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Photo courtesy of the Nature Conservancy / Mark Berry

Large-scale Conservation Effort Makes Maine More Resilient

In September of this year, The Nature Conservancy acquired a 13,500-acre property west of Cherryfield to add to their Spring River Preserve, which now totals 23,500 acres. This is one in a string of conserved properties linking the Downeast coast to the northern forest.

Maine Coast Heritage Trust, one of many partners in the project, contributed funding to make it possible. “This work improves fish passage and the quality of the land along the shore, creates more recreational opportunities, and restores ecosystems critical to the sustainability of Maine’s fishing industry,” says MCHT president Tim Glidden. “This is all part of our efforts to create resilience in the face of a changing climate.”

Large-scale land conservation efforts like this are increasingly important as Maine’s plants and animals migrate and adapt to warming temperatures and other impacts of climate change. At Spring River Preserve, they have room to roam and a better shot at survival.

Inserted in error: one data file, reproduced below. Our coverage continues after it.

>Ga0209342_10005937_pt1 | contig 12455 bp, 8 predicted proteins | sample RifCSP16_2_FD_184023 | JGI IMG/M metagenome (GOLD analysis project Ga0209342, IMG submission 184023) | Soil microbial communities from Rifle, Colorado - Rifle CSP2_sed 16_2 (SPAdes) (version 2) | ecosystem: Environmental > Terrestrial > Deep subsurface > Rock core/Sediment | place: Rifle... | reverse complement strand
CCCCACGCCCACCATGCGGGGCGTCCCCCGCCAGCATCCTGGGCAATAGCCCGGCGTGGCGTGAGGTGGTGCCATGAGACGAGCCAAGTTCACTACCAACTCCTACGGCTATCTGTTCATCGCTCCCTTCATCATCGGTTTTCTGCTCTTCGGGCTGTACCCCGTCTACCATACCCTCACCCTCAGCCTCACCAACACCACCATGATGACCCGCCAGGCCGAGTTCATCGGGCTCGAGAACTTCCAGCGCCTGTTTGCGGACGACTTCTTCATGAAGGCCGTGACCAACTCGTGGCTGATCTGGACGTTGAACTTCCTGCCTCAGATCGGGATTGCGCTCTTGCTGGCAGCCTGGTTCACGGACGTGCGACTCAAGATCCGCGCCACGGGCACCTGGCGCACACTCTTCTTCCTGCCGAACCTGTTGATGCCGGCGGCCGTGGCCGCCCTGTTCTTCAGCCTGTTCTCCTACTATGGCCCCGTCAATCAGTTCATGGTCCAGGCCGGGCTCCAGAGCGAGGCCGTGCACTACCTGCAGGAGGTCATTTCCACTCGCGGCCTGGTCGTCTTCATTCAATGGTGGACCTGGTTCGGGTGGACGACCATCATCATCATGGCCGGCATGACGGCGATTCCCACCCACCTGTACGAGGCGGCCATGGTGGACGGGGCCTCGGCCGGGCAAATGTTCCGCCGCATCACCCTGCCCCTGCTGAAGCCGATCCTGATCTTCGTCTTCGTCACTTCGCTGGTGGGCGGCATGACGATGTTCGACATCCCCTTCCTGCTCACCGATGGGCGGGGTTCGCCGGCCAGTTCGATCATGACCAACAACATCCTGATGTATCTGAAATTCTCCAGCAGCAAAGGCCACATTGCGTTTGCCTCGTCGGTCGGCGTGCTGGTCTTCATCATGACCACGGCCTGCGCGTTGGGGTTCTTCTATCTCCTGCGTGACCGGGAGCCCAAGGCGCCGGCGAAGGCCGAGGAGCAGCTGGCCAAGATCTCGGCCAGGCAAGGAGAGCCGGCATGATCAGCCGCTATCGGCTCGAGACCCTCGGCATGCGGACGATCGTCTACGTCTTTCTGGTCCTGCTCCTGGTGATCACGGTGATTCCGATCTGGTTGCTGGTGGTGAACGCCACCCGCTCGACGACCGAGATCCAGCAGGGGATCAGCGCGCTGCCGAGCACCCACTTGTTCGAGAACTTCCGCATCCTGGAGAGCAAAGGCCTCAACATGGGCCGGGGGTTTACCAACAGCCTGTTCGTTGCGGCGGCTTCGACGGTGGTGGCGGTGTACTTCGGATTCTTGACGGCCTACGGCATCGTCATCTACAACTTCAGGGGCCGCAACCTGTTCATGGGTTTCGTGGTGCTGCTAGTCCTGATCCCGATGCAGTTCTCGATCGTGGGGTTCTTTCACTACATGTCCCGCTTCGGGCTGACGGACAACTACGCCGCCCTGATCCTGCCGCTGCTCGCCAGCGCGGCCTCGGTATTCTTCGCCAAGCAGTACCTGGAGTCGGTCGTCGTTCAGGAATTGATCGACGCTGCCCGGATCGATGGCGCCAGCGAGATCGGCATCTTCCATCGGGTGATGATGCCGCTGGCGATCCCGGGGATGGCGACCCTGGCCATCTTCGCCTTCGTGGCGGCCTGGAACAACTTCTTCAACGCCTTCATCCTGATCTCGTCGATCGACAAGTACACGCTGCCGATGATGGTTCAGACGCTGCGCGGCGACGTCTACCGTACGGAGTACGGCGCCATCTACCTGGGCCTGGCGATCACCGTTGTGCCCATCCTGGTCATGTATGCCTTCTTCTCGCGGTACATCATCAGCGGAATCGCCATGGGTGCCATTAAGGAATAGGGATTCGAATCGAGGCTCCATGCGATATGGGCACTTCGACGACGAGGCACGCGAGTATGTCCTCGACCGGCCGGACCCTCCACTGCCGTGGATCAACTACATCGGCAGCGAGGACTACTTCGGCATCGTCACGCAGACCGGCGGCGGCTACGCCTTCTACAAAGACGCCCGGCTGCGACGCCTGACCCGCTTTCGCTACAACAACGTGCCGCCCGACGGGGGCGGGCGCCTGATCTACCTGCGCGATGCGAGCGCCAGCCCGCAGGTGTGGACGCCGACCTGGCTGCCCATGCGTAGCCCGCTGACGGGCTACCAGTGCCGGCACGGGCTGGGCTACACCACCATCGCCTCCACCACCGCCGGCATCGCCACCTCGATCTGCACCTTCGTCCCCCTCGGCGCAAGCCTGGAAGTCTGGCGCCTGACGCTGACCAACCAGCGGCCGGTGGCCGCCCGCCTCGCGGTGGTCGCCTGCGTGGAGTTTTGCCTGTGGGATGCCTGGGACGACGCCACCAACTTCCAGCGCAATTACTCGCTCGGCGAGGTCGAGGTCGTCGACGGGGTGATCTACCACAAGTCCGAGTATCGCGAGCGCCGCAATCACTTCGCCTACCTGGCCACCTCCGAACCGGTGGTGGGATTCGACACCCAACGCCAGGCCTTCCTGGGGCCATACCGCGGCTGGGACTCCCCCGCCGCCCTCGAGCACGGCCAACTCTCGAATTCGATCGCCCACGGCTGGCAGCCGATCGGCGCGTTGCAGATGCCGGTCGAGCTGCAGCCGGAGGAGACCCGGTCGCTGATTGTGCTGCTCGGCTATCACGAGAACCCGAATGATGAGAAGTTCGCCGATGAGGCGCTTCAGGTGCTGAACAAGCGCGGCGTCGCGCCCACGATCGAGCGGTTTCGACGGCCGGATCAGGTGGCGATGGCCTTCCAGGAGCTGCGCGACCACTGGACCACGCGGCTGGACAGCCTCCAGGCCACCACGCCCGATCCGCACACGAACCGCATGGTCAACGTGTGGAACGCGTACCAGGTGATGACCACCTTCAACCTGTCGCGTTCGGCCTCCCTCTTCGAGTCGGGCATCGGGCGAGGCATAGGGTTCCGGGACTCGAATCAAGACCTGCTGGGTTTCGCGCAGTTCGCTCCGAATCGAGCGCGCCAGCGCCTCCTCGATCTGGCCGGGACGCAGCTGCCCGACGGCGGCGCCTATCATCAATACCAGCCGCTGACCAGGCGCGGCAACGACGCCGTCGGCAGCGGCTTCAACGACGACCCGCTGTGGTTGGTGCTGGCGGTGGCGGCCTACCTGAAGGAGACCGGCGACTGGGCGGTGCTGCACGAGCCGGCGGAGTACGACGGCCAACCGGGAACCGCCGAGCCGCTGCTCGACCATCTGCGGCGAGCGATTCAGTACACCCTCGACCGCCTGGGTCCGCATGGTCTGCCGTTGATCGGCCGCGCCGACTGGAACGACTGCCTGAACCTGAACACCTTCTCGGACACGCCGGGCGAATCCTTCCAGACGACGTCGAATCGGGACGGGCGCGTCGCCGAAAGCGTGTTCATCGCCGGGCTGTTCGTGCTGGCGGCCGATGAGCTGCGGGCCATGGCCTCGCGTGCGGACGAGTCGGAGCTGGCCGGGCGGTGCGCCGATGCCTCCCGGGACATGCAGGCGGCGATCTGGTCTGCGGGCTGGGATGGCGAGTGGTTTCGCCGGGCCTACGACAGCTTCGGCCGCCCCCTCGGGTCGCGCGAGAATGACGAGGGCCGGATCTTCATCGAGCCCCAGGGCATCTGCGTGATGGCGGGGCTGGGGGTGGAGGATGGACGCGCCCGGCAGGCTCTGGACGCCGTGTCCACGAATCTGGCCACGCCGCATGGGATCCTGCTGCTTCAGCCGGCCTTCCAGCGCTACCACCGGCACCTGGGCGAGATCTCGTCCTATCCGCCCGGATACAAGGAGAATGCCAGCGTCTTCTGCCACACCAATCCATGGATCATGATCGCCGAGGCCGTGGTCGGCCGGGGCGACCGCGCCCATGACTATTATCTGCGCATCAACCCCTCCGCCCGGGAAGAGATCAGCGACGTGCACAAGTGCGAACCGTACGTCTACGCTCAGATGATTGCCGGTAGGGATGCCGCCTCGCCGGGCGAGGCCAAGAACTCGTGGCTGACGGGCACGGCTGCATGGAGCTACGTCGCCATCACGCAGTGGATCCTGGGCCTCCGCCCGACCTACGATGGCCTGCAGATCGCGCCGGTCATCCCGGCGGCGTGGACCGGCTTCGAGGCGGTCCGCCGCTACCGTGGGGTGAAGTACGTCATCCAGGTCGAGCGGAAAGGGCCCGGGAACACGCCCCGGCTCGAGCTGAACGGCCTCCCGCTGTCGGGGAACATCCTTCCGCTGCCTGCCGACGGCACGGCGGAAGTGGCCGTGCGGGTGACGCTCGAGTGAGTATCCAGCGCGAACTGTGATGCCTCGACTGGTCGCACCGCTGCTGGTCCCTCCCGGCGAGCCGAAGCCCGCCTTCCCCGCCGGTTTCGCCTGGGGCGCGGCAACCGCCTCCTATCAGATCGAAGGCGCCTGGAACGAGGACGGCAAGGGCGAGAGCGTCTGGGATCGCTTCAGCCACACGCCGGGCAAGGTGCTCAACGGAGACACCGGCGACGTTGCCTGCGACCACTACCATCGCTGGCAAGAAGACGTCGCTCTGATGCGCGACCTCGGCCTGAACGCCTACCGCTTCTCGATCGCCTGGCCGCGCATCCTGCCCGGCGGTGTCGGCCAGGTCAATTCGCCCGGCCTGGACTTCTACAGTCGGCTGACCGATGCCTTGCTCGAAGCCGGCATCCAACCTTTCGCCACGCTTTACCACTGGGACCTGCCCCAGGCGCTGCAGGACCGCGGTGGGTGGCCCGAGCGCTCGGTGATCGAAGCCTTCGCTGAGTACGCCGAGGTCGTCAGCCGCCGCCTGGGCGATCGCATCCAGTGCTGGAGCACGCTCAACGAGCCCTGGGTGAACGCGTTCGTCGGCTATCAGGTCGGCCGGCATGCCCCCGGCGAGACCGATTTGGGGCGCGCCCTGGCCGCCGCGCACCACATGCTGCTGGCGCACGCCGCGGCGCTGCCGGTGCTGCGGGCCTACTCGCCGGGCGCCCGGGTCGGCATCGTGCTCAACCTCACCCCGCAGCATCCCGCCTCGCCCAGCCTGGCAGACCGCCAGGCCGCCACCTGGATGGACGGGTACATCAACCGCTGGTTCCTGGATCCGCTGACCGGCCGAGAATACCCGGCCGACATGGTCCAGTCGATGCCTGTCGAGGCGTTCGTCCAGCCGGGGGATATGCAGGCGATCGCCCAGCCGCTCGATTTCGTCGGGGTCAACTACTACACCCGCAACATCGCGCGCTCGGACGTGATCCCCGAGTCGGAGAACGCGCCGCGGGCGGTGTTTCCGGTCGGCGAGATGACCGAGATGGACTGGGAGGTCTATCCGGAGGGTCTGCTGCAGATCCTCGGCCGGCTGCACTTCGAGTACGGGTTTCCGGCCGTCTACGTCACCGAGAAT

This conservation success also benefits important aquatic habitat in the Narraguagus River watershed, which has been a focus area for MCHT’s Rivers Initiative. Over the past several years, we’ve conserved several other land parcels in the Narraguagus watershed and we continue our work with local communities and state and federal agencies to improve fish passage at some key sites along the river.

“This 13,500-acre conservation project represents an important step in our ongoing efforts in this region,” says MCHT project manager Jacob van de Sande.

Learn more about this project from our partners at The Nature Conservancy.

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